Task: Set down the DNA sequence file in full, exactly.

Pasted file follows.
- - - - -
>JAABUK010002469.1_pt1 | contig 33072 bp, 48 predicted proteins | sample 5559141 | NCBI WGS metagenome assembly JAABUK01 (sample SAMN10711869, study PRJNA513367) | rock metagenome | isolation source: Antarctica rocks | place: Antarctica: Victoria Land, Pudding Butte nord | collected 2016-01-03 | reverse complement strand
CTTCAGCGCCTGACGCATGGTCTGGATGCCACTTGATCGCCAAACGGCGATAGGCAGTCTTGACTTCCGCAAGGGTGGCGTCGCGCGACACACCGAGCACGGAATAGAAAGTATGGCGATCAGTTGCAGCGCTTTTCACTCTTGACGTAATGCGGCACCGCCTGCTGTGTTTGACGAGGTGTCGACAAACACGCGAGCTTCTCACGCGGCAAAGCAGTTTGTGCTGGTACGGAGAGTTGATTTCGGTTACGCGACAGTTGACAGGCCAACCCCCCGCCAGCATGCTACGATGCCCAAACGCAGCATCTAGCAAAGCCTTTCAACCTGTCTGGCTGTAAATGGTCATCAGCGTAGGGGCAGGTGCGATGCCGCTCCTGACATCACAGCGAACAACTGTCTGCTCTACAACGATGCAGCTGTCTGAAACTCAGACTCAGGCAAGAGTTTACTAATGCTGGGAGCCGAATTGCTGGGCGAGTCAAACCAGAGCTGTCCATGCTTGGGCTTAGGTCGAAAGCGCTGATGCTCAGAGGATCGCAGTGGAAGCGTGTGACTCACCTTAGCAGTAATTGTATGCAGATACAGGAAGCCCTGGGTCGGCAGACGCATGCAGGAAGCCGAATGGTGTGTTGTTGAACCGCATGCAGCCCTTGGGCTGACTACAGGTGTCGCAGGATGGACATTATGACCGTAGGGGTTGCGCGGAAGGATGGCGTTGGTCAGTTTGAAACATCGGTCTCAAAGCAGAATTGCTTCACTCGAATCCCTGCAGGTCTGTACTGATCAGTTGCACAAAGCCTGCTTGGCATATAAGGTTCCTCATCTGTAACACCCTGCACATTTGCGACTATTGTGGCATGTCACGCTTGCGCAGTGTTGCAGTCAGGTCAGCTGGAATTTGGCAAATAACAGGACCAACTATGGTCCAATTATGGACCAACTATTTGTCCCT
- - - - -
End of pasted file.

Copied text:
>JAABUK010002469.1_pt1 | contig 33072 bp, 48 predicted proteins | sample 5559141 | NCBI WGS metagenome assembly JAABUK01 (sample SAMN10711869, study PRJNA513367) | rock metagenome | isolation source: Antarctica rocks | place: Antarctica: Victoria Land, Pudding Butte nord | collected 2016-01-03 | reverse complement strand
CTTCAGCGCCTGACGCATGGTCTGGATGCCACTTGATCGCCAAACGGCGATAGGCAGTCTTGACTTCCGCAAGGGTGGCGTCGCGCGACACACCGAGCACGGAATAGAAAGTATGGCGATCAGTTGCAGCGCTTTTCACTCTTGACGTAATGCGGCACCGCCTGCTGTGTTTGACGAGGTGTCGACAAACACGCGAGCTTCTCACGCGGCAAAGCAGTTTGTGCTGGTACGGAGAGTTGATTTCGGTTACGCGACAGTTGACAGGCCAACCCCCCGCCAGCATGCTACGATGCCCAAACGCAGCATCTAGCAAAGCCTTTCAACCTGTCTGGCTGTAAATGGTCATCAGCGTAGGGGCAGGTGCGATGCCGCTCCTGACATCACAGCGAACAACTGTCTGCTCTACAACGATGCAGCTGTCTGAAACTCAGACTCAGGCAAGAGTTTACTAATGCTGGGAGCCGAATTGCTGGGCGAGTCAAACCAGAGCTGTCCATGCTTGGGCTTAGGTCGAAAGCGCTGATGCTCAGAGGATCGCAGTGGAAGCGTGTGACTCACCTTAGCAGTAATTGTATGCAGATACAGGAAGCCCTGGGTCGGCAGACGCATGCAGGAAGCCGAATGGTGTGTTGTTGAACCGCATGCAGCCCTTGGGCTGACTACAGGTGTCGCAGGATGGACATTATGACCGTAGGGGTTGCGCGGAAGGATGGCGTTGGTCAGTTTGAAACATCGGTCTCAAAGCAGAATTGCTTCACTCGAATCCCTGCAGGTCTGTACTGATCAGTTGCACAAAGCCTGCTTGGCATATAAGGTTCCTCATCTGTAACACCCTGCACATTTGCGACTATTGTGGCATGTCACGCTTGCGCAGTGTTGCAGTCAGGTCAGCTGGAATTTGGCAAATAACAGGACCAACTATGGTCCAATTATGGACCAACTATTTGTCCCT